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Underwater Princess Waltz: Collection of One-Page Pieces

Ford / Curran / Wolff / Westendorp
Release Date: 09/10/2013 
Label:  New World Records   Catalog #: 80748   Spars Code: DDD 
Number of Discs: 1 
Recorded in: Stereo 
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Notes and Editorial Reviews



UNDERWATER PRINCESS WALTZ: A COLLECTION OF ONE-PAGE PIECES Zwerm NEW WORLD 8074-2 (62:23)


FORD Gauss Cannon. CURRAN Underwater Princess Waltz. Her Waltzing with Her. N. & L. DIDKOVSKY Mayhem (the hammer). Mayhem (the arrow). Mayhem (the blade). WOLFF Burdocks: Read more class="ARIAL12">Part VII. POLANSKY _tween (k-tood #2). McCALLUM _round round down. GOODE The Red and White Cows. BROWN December 1952. K. BERGER Time Goes By


Zwerm is a Belgian-Dutch electric guitar quartet (Kobe Van Cauwenberghe, Bruno Nelissen, Johannes Westndorp, and Toon Caller). This may seem novel to many readers, and yes, it’s not common, but on this side of the pond the quartet Dither has been exploring the medium for years now. It’s only natural (and indeed necessary) that one of the most common and popular instruments in the contemporary world should become yet another medium for the aesthetic explorations of concert music.


The concept underlying the album is that all these pieces come from one-page scores. There’s a noble tradition here. Amy Beal in her notes cites Terry Riley’s In C , which is probably the mother of all such, but also James Tenney’s Postcard Pieces (also on New World) are some of the most elegant examples of the form. Their strategies can be multiple: the piece is embodied in an algorithm that describes its generation exactly; musical materials are given with general directions for their realization; verbal instructions only are provided; the score can be entirely graphic with no other instructions; and the piece can be written out in full (and thus usually is quite short, unless there is a repeat sign, à la Satie!). This collection has representatives of all of the above.


Joel Ford’s Gauss Cannon has a pun in its title. It’s a single melody that eventually moves into canonic phasing (and then crazed improvization) amongst its players, but a “Gauss Cannon” is also a sci-fi weapon that creates ever-increasing acceleration through magnetic pull. Alvin Curran is one of the composers living whom I admire the most; his openness to everything, across all stylistic boundaries, remains an inspiration to us all. And somehow, despite its wide pendulum swings from the traditionally beautiful to the most experimental, it remains personal. His two little waltzes are tender and exquisite.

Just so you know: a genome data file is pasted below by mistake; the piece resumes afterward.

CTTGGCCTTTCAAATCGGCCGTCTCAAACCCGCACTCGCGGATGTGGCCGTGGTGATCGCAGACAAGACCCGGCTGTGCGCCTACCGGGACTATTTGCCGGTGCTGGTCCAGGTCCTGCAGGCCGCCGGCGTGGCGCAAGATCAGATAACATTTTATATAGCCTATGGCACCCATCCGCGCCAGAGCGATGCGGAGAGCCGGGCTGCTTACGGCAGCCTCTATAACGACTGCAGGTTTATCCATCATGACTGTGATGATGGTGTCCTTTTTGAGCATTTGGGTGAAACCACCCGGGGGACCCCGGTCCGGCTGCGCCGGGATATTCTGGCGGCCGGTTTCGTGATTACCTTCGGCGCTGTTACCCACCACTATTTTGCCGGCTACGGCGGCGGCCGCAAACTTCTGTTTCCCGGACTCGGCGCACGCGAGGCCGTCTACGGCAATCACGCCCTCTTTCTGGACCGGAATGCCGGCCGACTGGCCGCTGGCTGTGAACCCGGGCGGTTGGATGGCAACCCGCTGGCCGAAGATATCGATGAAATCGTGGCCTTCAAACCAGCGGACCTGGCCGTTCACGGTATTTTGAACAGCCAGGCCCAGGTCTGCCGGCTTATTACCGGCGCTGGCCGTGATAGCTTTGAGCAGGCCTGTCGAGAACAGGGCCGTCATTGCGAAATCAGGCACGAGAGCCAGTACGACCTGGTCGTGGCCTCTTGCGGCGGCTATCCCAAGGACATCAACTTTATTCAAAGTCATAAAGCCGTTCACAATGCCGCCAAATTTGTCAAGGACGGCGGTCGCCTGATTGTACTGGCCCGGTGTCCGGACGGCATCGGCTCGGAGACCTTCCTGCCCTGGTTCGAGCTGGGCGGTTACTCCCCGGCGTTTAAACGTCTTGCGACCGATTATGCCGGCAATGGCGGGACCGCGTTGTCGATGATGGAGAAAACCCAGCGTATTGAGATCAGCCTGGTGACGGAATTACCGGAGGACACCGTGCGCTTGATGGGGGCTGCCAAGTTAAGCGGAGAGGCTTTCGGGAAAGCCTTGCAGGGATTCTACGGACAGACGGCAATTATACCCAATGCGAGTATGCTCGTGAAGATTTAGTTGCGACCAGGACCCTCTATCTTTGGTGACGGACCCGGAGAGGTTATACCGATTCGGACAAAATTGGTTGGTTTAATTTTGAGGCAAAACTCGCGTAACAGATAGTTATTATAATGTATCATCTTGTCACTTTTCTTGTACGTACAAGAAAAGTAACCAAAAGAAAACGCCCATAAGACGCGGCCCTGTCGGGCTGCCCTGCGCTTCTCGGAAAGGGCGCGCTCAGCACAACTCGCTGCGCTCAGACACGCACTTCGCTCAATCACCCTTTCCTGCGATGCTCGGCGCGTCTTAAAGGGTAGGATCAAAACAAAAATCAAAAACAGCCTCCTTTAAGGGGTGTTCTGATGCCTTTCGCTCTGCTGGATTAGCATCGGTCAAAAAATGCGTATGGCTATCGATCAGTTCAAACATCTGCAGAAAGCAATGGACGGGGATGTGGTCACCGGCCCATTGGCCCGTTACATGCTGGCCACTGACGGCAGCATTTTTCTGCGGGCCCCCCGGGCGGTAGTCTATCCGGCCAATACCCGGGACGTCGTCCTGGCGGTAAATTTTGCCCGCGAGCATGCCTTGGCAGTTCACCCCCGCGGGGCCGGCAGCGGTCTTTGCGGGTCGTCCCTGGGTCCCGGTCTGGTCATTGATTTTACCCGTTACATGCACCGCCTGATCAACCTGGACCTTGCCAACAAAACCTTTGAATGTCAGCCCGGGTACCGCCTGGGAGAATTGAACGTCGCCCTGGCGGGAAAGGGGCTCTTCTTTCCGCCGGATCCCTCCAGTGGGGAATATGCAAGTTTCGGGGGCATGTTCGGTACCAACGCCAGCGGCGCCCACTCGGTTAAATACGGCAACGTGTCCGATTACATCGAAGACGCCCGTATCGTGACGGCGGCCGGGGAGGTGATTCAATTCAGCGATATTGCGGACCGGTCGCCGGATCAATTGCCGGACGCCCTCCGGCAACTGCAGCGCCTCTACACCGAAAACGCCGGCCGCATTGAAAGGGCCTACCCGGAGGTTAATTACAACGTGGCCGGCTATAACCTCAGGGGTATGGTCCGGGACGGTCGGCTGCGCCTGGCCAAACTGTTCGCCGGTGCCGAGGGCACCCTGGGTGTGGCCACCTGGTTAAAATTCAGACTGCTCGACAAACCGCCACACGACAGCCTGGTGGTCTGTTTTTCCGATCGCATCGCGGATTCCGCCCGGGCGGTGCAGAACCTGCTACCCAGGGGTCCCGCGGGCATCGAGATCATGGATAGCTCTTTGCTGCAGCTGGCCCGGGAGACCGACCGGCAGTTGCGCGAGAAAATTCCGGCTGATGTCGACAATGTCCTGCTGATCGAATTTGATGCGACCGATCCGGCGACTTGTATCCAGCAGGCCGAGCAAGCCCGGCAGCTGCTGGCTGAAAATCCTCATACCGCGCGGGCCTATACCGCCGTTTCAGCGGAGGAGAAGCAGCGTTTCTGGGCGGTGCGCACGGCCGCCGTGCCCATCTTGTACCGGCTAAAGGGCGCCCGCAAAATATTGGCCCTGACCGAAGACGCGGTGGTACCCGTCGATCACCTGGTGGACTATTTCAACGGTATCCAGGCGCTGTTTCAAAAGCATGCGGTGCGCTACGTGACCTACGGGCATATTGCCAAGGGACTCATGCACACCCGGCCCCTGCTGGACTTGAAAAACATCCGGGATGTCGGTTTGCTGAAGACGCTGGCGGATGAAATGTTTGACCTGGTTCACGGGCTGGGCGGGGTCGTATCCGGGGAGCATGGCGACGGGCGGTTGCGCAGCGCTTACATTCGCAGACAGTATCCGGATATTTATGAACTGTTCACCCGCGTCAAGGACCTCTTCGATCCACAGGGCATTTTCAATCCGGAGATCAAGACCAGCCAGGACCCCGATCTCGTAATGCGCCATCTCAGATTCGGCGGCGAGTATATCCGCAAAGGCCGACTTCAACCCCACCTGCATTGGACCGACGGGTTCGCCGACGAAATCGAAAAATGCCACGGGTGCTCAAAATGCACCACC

Nickj Didkovsky is most noted as the leader of Dr. Nerve, a band which plays stochastically generated rock. In this set of three one-minute pieces, however, he uses a drawing by his son Leo (full of tween-goth gore) as the stimulus for a set of group improvs. Its stylistic templates are industrial noise, demented roots, and thrashing metal. Despite the macabre imagery, it’s both bracing and a sweet father-son bonding. Christian Wolff’s Burdocks is by now a classic of indeterminate music, a series of 10 etudes each investigating a different creative performance strategy. VII is driven by “relational-improv,” i.e. the players’ actions generate responses, that in turn generate further responses, etc. It’s always different, and I find it always strangely compelling. Larry Polansky’s work is a classic “one-pager” more in the Tenney style: it consists of two two-measure phrases (each highly syncopated) between which the players morph. It’s always the same on the large scale and always different on the small. Clint McCallum’s round round round begins as a Ligeti-esque ascending sequential staircase and then collapses into feedback.


Daniel Goode’s The Red and White Cows is in the “classic algorithmic mode,” closely related to the works of Tom Johnson (who in fact was collaborating with Goode at the time). If Woody Guthrie had written folk music based on mathematical equations, it would definitely sound like this. Earle Brown’s December 1952 is a classic of graphic scores, reproduced in almost every history of the period. It is spare and beautiful in its imagery, and it’s totally up to the player to make something analogously interesting in the sonic realm. Matthias Koole creates a far more continuous-sounding realization than you’d think from the score’s appearance, but then its very openness is the point. Perhaps the sustained “feedbackish” sounds are in fact the white negative space on which are positioned sonic slashes. And finally Karl Berger’s Time Goes By is a repeating chant, enhanced by digital looping, that works up to a freakout climax. It has the feel of a John and Yoko 1970s piece recorded from an Amsterdam bed. It’s sweet and funkily languid, but for me was the one piece that wore out its welcome.


Overall I find this a collection that’s conceptually stimulating, aesthetically diverse, and musically entertaining. I suspect that those already accustomed to the range of postmodern expression and not put off by avant-garde experiment will enjoy it the most. Along with guest soloist Koole (a former Zwerm), Bertel Schollaert joins in on saxophone, and Eric Thielemans on percussion. Thomas Moore is the “deep-cheesy” narrator for the beginning and end of the Goode. Excellent, clean production values, and a great plus is that every score is reproduced in the booklet.


FANFARE: Robert Carl
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